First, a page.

The number of young adults with health insurance rose sharply in Minnesota in 2011, but that is the one glimmer in an otherwise disappointing new review of the state's coverage levels.
Despite an improving economy, the rate of uninsured Minnesotans remained around 9 percent in 2009 and 2011 -- up from 7 percent earlier in the decade, according to a biennial state Health Department survey. As unemployed Minnesotans found work, they accepted jobs without health coverage or found the plans too pricey, researchers concluded.
"Not much has changed, even though we are supposedly in a period of economic recovery," said Kathleen Call, a public health professor at the University of Minnesota. She co-authored the report, which was released Tuesday.
New state and federal health laws, however, allow parents to retain health benefits for their children, regardless of their educational status, through age 26.
As a result, the uninsured rate dropped significantly for 18- to 25-year-olds -- from 22 percent in 2009 to 17 percent in 2011.
The survey, though subject to a statistical margin of error, also showed that 18- to 25-year-olds no longer have the highest uninsured rate. That distinction goes to Minnesota's 26- to 34-year-olds. Their aggregate uninsured rate increased from 15 percent to 19 percent.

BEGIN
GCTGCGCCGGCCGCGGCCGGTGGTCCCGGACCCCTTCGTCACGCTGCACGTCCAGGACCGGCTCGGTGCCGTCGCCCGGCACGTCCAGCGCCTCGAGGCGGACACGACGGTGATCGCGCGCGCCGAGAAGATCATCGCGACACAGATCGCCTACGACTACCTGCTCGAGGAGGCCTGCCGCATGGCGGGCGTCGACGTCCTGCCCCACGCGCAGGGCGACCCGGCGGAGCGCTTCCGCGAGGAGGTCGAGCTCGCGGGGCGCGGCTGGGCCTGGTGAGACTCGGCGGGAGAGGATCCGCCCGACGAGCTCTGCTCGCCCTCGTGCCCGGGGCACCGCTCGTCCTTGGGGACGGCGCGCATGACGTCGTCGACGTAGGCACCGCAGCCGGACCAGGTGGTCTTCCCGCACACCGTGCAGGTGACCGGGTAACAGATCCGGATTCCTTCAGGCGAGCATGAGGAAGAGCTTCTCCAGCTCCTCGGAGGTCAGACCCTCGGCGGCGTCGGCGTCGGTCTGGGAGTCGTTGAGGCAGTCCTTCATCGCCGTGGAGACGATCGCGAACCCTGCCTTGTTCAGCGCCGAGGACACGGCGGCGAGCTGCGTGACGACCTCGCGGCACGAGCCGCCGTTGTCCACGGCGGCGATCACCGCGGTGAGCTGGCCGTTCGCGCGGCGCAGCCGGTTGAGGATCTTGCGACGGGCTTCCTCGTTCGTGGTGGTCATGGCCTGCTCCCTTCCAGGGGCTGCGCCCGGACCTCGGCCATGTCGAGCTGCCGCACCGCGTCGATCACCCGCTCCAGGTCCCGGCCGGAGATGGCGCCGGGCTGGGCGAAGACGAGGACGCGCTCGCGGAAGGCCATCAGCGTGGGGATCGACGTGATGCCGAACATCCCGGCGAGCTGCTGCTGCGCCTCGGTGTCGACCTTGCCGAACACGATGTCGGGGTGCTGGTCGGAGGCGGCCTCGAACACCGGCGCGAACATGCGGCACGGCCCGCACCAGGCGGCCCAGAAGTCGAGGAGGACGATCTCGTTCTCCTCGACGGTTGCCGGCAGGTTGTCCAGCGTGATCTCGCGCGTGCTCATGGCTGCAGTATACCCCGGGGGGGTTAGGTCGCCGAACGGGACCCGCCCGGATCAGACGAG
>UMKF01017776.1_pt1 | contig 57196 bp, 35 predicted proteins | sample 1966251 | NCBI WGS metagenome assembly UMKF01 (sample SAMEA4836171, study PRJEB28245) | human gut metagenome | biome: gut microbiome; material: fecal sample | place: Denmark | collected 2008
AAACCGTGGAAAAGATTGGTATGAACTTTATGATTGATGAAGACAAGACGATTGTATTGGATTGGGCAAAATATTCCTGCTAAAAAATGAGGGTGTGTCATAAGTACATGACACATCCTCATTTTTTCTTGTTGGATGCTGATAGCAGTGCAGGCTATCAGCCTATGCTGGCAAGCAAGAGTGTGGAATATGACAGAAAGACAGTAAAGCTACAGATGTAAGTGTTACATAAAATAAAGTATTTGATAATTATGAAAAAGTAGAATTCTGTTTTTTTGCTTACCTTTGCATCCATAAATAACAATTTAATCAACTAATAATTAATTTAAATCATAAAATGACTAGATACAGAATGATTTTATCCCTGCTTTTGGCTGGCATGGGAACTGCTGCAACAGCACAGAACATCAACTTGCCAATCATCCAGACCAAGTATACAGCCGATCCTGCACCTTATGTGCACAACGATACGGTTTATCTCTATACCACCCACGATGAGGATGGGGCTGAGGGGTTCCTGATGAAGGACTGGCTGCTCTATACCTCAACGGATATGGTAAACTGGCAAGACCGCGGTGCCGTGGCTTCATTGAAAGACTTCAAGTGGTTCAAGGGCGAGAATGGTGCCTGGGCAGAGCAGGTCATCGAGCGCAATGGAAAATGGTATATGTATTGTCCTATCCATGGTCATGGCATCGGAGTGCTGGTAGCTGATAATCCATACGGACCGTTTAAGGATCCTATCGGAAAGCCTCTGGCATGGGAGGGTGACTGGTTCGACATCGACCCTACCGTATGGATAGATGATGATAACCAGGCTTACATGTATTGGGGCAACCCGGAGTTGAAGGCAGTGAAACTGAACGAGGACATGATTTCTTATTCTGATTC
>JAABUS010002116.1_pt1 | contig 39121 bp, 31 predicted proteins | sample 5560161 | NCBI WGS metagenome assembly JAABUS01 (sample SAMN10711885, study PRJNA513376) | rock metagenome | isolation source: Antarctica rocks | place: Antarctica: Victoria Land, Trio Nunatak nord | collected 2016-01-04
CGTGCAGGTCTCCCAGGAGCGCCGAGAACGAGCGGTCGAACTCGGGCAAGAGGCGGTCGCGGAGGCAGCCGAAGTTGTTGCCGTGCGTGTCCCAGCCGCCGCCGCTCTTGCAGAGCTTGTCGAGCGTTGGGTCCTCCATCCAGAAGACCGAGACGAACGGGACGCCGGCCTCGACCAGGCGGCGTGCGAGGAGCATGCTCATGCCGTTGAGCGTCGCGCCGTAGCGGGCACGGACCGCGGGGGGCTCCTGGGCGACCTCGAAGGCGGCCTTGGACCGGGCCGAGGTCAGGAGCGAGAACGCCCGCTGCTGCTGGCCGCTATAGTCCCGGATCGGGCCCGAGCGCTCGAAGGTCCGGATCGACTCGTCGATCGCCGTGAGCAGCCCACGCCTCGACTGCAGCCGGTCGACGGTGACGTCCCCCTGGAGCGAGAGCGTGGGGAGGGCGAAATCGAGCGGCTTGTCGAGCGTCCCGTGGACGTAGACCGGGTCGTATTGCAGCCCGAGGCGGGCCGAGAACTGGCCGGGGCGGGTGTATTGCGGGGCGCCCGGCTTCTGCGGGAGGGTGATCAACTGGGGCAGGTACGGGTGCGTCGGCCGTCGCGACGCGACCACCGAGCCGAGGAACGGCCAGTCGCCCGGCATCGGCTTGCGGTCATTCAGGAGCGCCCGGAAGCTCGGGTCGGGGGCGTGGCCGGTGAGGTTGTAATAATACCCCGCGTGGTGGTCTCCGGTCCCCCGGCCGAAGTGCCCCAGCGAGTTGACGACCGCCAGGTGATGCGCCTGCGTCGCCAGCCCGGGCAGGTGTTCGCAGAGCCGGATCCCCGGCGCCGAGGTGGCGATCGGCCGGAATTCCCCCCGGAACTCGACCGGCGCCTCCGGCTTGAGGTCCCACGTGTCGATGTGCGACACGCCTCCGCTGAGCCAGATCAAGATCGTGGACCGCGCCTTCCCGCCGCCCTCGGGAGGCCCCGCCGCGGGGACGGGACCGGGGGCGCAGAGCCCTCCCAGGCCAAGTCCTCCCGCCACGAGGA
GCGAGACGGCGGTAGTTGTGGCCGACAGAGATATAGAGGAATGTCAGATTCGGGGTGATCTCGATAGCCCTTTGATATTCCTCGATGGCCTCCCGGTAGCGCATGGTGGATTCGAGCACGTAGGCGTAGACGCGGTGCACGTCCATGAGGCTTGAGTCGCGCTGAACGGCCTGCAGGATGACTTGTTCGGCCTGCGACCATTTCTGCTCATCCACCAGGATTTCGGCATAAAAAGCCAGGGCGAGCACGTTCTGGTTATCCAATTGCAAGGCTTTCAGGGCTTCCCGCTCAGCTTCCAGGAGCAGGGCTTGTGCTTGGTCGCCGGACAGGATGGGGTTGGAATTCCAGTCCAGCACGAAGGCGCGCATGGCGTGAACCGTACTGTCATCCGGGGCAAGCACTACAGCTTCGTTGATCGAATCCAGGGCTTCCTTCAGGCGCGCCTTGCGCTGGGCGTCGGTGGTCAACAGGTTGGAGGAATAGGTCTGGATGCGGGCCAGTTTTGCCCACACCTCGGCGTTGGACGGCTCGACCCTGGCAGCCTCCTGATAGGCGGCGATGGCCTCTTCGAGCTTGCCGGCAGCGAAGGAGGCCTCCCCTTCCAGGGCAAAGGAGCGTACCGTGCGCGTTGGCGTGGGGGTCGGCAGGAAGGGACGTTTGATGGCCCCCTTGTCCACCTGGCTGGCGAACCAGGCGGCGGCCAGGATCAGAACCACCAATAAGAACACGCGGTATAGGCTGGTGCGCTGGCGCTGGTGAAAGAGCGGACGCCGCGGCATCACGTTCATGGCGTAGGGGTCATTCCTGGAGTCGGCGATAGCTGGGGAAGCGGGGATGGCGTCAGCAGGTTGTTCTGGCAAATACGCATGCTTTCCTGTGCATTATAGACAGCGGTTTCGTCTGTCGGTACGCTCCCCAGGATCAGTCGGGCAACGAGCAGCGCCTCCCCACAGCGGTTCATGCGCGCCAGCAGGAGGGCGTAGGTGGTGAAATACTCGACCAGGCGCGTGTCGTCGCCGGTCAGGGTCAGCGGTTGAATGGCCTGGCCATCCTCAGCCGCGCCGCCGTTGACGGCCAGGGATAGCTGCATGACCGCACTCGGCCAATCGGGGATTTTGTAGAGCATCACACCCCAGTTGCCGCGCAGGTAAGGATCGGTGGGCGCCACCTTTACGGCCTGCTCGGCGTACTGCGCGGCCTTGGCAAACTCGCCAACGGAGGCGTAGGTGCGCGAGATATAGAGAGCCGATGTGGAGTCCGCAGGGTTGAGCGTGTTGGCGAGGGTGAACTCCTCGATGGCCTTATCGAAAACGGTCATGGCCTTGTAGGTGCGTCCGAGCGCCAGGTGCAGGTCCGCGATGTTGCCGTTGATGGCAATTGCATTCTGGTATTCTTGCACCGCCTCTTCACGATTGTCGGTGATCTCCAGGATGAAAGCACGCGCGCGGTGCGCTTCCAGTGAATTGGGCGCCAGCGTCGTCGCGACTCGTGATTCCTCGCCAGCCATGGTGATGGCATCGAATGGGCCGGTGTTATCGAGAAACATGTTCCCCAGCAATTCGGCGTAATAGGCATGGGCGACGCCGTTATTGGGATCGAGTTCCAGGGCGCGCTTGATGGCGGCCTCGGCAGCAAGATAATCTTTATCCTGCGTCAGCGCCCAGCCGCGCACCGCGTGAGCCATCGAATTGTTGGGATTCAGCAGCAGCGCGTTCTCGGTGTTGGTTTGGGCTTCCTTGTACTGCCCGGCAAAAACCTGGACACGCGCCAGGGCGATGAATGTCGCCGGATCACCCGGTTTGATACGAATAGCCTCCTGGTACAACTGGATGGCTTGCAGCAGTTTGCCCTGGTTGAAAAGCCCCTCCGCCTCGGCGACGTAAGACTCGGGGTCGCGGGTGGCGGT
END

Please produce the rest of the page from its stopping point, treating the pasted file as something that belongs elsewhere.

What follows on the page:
This highly employed age group might be discouraged by the rising premiums and deductibles of their workplace health plans, or they might still be reeling from the "economic shock" of the recession, said Stefan Gildemeister, director of the Health Department's Health Economics Program.
"Even if there's been a slight improvement in the labor market, I think people still have economic concerns that result in their cautiousness about taking up coverage," he said.
Call said she expected a decline in the number of employers offering health benefits, but that figure held steady. What changed was the share of employees and dependents taking benefits offered to them. That rate dropped from 91.8 percent of people with access to workplace benefits in 2009 to 90.1 percent in 2011.
Of all uninsured Minnesotans, three-fourths have access to public or private workplace health benefits.
The findings may be reason for concern because the uninsured are less likely to obtain preventive medical care and are more likely to suffer infections and diseases at stages that are more difficult and expensive to treat.
The survey showed no change since 2009 in the number of Minnesotans on publicly subsidized insurance. Racial and ethnic disparities persisted; more than a quarter of the state's Hispanic residents lack health insurance.
Jeremy Olson • 612-673-7744